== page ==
Every business in the UK has now been affected by the coronavirus outbreak. Even those in vital sectors that continue to operate are seeing reduced turnover and demand due to quarantine and self-isolation. But the government, Bank of England, and local authorities have implemented a number of emergency measures to shore up finances by those hit hardest by the outbreak. The aim is to accept that the UK economy will be dented by the virus, rather than destroyed.
With that in mind, the majority of schemes are designed to preserve the status quo of trading prior to the outbreak. Aid takes the form of deferred payments, low-cost loans and – in a minority of cases – small scale grant funding.
We have briefly outlined the options available to different sections of the UK economy below.
For Recruitment Agencies
Crucially, the Coronavirus Job Retention Scheme is available to recruitment agencies.
Agency workers who pay income tax through PAYE will qualify your company for the available support. It means that you may claim up to 80 per cent of your PAYE placements’ salaries, up to a maximum of £2,500 per month. The scheme is intended to run for three months from March 1st, and all employees paying PAYE on or before February 28th 2020 will qualify.
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For Small Businesses
The most significant emergency package for SMEs is the introduction of the Coronavirus Business Interruption Loan Scheme (CBILS).
This initiative supports SMEs by providing access to loans, overdrafts, invoice finance and asset finance. The scheme supplies financing of up to £5 million, with a maximum loan term of six years.
The government will also make a Business Interruption Payment to cover the first 12 months of interest payments and lenders’ fees. The structure ensures no up-front costs to borrowing, and that initial payments will remain affordable to the individual business.
Up to 80 per cent of each loan is underwritten by the UK government. This step was taken to encourage commercial lenders to provide support where it is required with full confidence. The publicly-owned British Business Bank will be the guarantor of commercial loans made under the scheme.
It is strongly advised that all UK-based SMEs with financial questions consider the options available under the CBILS.
Small businesses that pay lower or no business rates may be entitled to a one-off emergency grant of £10,000. This is a payment made to assist in covering ongoing business costs.
Firms which received small business rate relief (SBRR), tapered relief, or rural rate relief (RRR) on or prior to March 11th may be able to claim. Claims should be made by contacting your local authority.
Finally, the government will permit the deferral of VAT payments for small businesses. Follow the government guidelines for applying for deferred VAT payments.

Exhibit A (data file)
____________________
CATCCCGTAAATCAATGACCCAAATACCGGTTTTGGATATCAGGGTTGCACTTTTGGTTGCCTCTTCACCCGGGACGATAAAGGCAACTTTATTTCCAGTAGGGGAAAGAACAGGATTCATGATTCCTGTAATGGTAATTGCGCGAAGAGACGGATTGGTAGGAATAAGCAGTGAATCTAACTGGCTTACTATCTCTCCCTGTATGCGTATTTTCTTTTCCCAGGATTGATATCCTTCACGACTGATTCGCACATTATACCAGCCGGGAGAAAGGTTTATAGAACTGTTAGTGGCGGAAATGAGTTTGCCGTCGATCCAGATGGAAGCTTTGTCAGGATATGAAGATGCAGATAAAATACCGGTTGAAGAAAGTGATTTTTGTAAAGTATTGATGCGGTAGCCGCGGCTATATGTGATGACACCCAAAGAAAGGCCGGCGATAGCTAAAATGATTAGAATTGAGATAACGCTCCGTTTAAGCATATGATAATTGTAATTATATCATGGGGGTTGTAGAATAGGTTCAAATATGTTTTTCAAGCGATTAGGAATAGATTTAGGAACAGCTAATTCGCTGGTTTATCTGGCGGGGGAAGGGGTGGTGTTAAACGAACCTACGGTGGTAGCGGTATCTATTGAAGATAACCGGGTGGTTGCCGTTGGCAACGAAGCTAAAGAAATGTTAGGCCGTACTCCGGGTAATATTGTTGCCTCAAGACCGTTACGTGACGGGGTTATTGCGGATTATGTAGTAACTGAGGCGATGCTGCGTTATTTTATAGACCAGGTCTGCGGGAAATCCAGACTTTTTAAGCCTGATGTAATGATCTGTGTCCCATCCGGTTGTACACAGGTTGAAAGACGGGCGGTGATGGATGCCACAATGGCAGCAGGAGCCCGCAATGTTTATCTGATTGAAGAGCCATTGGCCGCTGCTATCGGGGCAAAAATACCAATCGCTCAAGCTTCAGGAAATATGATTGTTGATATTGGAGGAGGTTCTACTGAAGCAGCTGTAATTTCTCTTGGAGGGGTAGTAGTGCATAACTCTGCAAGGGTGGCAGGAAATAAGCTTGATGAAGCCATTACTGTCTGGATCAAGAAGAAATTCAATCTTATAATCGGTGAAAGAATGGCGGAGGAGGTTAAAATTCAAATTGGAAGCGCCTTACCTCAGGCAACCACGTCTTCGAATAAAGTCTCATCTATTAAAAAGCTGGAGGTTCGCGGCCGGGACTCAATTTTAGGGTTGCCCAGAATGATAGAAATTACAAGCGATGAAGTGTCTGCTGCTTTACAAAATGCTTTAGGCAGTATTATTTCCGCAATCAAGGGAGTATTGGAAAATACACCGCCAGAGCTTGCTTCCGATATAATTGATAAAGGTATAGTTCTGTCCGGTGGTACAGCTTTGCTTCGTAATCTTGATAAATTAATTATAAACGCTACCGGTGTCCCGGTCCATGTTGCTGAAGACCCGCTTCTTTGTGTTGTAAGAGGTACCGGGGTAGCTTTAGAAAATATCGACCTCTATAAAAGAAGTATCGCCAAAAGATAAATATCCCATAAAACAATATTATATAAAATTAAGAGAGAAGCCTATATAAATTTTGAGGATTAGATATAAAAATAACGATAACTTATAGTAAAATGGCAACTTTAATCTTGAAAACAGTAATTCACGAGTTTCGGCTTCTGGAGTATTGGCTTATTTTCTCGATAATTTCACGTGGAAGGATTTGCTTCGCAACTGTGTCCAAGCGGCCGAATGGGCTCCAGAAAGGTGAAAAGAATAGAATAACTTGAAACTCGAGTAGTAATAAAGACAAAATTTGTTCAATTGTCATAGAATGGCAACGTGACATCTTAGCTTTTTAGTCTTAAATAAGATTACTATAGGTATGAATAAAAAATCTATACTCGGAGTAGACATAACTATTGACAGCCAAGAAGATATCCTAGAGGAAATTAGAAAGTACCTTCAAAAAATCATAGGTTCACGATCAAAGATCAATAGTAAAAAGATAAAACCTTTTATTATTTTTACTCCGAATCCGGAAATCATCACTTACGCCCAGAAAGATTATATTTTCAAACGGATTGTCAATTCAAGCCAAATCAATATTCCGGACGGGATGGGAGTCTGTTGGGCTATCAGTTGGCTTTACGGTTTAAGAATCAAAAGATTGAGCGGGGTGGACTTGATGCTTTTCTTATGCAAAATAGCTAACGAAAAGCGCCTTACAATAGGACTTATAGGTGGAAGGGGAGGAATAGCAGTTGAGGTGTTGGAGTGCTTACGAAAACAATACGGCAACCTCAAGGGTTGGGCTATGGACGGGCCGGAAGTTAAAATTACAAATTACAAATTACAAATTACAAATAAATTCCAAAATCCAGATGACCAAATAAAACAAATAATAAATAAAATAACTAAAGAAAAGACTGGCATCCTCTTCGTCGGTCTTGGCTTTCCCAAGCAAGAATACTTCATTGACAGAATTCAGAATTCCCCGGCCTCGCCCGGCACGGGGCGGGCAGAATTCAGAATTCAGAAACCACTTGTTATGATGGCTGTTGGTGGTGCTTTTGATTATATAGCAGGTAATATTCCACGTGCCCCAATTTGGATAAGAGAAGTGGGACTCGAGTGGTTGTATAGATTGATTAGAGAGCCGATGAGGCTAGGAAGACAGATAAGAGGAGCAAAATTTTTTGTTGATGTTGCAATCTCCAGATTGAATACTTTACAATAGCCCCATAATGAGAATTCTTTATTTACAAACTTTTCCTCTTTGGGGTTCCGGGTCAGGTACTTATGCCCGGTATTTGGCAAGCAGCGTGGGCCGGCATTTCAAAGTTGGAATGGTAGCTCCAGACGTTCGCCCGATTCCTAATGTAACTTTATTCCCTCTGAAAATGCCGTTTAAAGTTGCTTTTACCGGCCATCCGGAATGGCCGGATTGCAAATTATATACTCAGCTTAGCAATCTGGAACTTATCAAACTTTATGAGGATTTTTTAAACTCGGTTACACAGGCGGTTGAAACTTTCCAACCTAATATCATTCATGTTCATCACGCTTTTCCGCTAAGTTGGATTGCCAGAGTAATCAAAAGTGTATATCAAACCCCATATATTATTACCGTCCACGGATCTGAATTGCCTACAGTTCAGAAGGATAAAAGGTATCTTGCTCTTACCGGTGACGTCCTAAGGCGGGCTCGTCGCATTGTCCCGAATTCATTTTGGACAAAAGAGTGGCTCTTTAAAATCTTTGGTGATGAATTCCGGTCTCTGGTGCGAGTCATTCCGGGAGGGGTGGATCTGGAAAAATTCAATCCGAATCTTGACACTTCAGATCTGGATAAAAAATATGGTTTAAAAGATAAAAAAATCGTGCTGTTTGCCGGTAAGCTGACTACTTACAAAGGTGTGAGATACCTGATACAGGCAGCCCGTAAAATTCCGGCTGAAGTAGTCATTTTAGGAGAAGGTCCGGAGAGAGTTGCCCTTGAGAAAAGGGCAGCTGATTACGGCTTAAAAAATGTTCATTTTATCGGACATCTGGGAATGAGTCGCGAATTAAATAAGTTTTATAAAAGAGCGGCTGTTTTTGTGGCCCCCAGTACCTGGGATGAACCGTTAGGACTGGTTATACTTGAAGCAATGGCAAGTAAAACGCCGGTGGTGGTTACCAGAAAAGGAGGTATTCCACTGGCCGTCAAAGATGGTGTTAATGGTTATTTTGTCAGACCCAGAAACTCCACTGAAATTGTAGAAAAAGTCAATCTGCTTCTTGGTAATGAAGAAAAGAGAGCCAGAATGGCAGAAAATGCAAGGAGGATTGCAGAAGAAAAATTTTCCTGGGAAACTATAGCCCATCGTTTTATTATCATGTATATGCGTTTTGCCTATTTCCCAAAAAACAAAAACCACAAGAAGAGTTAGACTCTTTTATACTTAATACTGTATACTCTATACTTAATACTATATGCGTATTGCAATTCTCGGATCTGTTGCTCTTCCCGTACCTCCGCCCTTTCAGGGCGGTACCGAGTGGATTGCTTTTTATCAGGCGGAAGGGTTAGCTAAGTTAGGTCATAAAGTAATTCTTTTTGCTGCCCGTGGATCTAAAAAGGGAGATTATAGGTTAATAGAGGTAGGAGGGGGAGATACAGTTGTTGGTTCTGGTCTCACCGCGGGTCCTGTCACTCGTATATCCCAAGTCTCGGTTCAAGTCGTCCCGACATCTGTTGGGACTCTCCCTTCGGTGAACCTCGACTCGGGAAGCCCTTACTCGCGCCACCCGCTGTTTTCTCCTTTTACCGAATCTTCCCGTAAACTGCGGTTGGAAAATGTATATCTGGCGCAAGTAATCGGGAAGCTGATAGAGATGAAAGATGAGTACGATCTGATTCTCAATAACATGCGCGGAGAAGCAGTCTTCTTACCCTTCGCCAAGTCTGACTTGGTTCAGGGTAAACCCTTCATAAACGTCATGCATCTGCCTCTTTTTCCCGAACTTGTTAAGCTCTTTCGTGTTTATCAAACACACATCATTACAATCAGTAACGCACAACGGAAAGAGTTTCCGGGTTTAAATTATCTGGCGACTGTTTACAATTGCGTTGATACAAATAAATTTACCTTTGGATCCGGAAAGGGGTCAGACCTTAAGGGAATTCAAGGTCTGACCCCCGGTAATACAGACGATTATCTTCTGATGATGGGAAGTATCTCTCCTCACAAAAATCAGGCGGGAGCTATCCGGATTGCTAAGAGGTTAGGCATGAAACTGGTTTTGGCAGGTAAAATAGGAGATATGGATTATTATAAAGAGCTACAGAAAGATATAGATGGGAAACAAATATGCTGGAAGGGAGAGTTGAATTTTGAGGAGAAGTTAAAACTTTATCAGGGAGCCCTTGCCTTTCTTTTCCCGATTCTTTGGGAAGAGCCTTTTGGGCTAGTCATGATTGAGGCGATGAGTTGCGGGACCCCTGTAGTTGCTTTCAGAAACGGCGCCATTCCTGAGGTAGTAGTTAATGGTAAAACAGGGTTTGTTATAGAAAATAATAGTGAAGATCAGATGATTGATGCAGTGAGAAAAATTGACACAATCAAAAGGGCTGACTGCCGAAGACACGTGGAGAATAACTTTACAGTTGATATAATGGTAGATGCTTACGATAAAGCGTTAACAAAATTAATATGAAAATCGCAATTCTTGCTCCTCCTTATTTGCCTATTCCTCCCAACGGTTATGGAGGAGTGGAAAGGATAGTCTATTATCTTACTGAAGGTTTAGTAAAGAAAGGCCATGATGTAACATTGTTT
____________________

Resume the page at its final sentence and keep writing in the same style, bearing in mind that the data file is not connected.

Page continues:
For Larger Firms
Her Majesty’s Treasury and the Bank of England have launched a joint initiative called the Covid Corporate Financing Facility (CCFF). This scheme is intended to ease the debt burden on larger enterprises.
Under the initiative, the Bank of England will purchase the short-term debts of corporate businesses. The intention is to remove the debt burden from any single point of weakness in the supply chain, and to re-inject capital into the market.
This scheme will be useful to suppliers of services to enterprises. In many cases, these firms will have broad outward exposure to customers who now face difficulties paying for services. The CCFF will enable these large suppliers to relax collection of outstanding debt while continuing to deliver on vital services.
Employers presently have two priorities: to keep operating, and to keep their existing teams together. There is support available for both of these objectives.
The Coronavirus Job Retention Scheme is available to employers whose team members pay income tax via PAYE. For teams primarily comprising of contractors, there are other options (see ‘Employees & Contractors’, below).
But not all support is funding or finance. Some of the help available to you is information and sharing experiences. Our guide to running a remote team for the first time will help you to set up, and get back to work. It contains simple tips to secure your systems and operate remotely, as a cohesive team, while working from home.
For Employees & Contractors
One of the toughest challenges of the outbreak has been resolving the needs of the individual. The official advice to individuals facing financial hardship is to apply for universal credit. This takes the form of a monthly payment (twice-monthly in Scotland) to assist with cost of living expenses.
According to latest reports, around 950,000 Britons made new claims for universal credit since March 16th. However, under normal circumstances that figure would usually be closer to 100,000. That is by far the greatest single increase in the number of claimants since the allowance was introduced.
While the claims process has been slowed by the demand placed on it, universal credit remains the best place for individuals to begin. We have also seen how localised community schemes have been set up to respond to redundancies, furloughed staff, and lockdowns. The self-employed can also defer tax liabilities.